Deadly clashes erupted overnight as jihadist fighters attacked two besieged regime-controlled villages in northwestern Syria, a monitor said on Sunday.
The strike came a day after militants from Al Qaeda's former Syrian affiliate attacked the villages of Fuaa and Kafraya, which are held by forces loyal to Syrian President Bashar Al Assad.
Syrian state news agency SANA also reported Saturday's attack, and said local fighters were able to push back the jihadists.
The UN, he said, has the capacity to send in at least three convoys a week, so it has made only 11 percent of possible deliveries this year - "the lowest ever" since the start of the conflict.More news: Amazon halts new construction; Seattle backs down on business tax
Idlib is home to almost 1 million children, many of them displaced from other parts of the country.
Fuaa and Kafraya are the only two places in Syria now designated as besieged by the United Nations.
"The Secretary-General expresses deep concern about the airstrikes that reportedly targeted the village of Zardana in northern rural Idlib on the night of 7 to 8 June, killing dozens including children".
Moumtzis said that a major battle for Idlib could be "much more complicated and brutal" than fighting for eastern Aleppo and eastern Ghouta - two opposition-held areas that surrendered with evacuations in 2016 and 2018, respectively.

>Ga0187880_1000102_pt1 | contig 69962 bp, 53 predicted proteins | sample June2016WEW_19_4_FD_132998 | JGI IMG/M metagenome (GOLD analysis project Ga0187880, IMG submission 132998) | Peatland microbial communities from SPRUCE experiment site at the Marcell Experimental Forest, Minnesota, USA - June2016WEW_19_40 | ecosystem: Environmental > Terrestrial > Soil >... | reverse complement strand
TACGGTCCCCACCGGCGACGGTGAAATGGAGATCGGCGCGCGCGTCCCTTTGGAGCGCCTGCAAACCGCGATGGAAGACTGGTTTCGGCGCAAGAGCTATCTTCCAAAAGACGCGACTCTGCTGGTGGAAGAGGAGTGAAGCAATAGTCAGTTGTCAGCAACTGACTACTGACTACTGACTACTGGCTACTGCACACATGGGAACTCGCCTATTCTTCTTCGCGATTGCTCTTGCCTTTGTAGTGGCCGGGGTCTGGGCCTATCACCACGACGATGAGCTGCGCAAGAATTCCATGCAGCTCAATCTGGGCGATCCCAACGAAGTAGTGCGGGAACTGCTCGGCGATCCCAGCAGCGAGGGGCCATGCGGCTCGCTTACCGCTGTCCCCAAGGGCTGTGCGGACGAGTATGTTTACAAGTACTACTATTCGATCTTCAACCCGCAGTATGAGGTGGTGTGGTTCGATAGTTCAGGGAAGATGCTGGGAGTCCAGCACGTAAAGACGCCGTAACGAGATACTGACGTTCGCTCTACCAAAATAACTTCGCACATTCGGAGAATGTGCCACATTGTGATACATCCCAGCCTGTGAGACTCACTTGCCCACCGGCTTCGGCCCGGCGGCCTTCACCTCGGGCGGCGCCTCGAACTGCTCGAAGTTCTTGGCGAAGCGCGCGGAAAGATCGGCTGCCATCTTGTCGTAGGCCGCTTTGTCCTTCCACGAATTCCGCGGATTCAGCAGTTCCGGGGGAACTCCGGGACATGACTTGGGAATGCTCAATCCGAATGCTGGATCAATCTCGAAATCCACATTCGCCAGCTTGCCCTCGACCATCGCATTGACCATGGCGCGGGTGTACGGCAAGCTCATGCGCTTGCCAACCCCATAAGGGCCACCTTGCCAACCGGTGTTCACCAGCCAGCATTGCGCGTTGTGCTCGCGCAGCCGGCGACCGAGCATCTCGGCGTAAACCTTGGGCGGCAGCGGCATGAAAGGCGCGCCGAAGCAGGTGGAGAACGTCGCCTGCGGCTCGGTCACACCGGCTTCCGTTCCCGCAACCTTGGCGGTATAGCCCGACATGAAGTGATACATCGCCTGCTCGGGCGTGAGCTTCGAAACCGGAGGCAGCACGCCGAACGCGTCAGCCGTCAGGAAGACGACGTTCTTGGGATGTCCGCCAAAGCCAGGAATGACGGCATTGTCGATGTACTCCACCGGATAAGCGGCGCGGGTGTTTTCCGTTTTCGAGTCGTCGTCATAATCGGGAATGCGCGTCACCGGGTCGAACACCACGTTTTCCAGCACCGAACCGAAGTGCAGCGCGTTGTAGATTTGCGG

They came under siege in 2015, when rebels ousted regime forces from a vast majority of Idlib province.More news: Trump's vow to end military drills with South Korea stuns a region
Last week, clashes in Idlib between HTS and an IS sleeper cell made up of Iraqi jihadists left more than two dozen fighters dead, mostly from IS.
In retaliation, the IS cell executed five HTS fighters it had abducted in Idlib, the Observatory said.
Troops have employed the tactic alongside heavy bombing to cut off food and medicine to rebel-held areas, then coerce people to agree to leave in population transfers. HTS also killed six Daesh members it had captured in the clashes.
He said Idlib is part of the "de-escalation" agreement for Syria reached between Turkey, Russia and Iran, and warned of the dire consequences if the province, which has some 2.5 million inhabitants, sinks into full-blown conflict.
Idlib, which remains under opposition control, was designated as a "de-escalation zone" in which acts of aggression are expressly forbidden in May of a year ago.More news: Toyota Motor to invest US$1 billion in ride-hailing firm Grab